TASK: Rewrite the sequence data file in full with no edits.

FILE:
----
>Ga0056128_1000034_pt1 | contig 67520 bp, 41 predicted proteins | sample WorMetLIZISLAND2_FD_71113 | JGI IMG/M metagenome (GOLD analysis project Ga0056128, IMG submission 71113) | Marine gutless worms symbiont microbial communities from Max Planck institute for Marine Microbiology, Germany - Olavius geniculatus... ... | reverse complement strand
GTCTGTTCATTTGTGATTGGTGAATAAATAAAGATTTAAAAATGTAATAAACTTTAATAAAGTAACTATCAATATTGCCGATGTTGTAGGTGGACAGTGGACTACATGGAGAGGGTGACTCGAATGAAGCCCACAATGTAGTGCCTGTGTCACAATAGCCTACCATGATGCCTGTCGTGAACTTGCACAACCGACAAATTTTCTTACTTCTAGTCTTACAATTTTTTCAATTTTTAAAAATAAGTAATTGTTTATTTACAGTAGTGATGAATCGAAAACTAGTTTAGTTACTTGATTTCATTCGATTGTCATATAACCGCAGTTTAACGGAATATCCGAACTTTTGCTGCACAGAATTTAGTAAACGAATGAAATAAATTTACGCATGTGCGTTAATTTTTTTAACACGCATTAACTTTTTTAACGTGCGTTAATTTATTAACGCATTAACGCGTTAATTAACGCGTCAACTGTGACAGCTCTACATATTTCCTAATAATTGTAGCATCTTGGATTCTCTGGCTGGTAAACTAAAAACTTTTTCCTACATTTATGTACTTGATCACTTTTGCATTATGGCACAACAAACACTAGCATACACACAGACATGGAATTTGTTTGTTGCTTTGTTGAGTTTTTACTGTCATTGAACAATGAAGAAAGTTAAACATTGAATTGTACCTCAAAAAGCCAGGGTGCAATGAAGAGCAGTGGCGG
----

>Ga0056128_1000034_pt1 | contig 67520 bp, 41 predicted proteins | sample WorMetLIZISLAND2_FD_71113 | JGI IMG/M metagenome (GOLD analysis project Ga0056128, IMG submission 71113) | Marine gutless worms symbiont microbial communities from Max Planck institute for Marine Microbiology, Germany - Olavius geniculatus... ... | reverse complement strand
GTCTGTTCATTTGTGATTGGTGAATAAATAAAGATTTAAAAATGTAATAAACTTTAATAAAGTAACTATCAATATTGCCGATGTTGTAGGTGGACAGTGGACTACATGGAGAGGGTGACTCGAATGAAGCCCACAATGTAGTGCCTGTGTCACAATAGCCTACCATGATGCCTGTCGTGAACTTGCACAACCGACAAATTTTCTTACTTCTAGTCTTACAATTTTTTCAATTTTTAAAAATAAGTAATTGTTTATTTACAGTAGTGATGAATCGAAAACTAGTTTAGTTACTTGATTTCATTCGATTGTCATATAACCGCAGTTTAACGGAATATCCGAACTTTTGCTGCACAGAATTTAGTAAACGAATGAAATAAATTTACGCATGTGCGTTAATTTTTTTAACACGCATTAACTTTTTTAACGTGCGTTAATTTATTAACGCATTAACGCGTTAATTAACGCGTCAACTGTGACAGCTCTACATATTTCCTAATAATTGTAGCATCTTGGATTCTCTGGCTGGTAAACTAAAAACTTTTTCCTACATTTATGTACTTGATCACTTTTGCATTATGGCACAACAAACACTAGCATACACACAGACATGGAATTTGTTTGTTGCTTTGTTGAGTTTTTACTGTCATTGAACAATGAAGAAAGTTAAACATTGAATTGTACCTCAAAAAGCCAGGGTGCAATGAAGAGCAGTGGCGG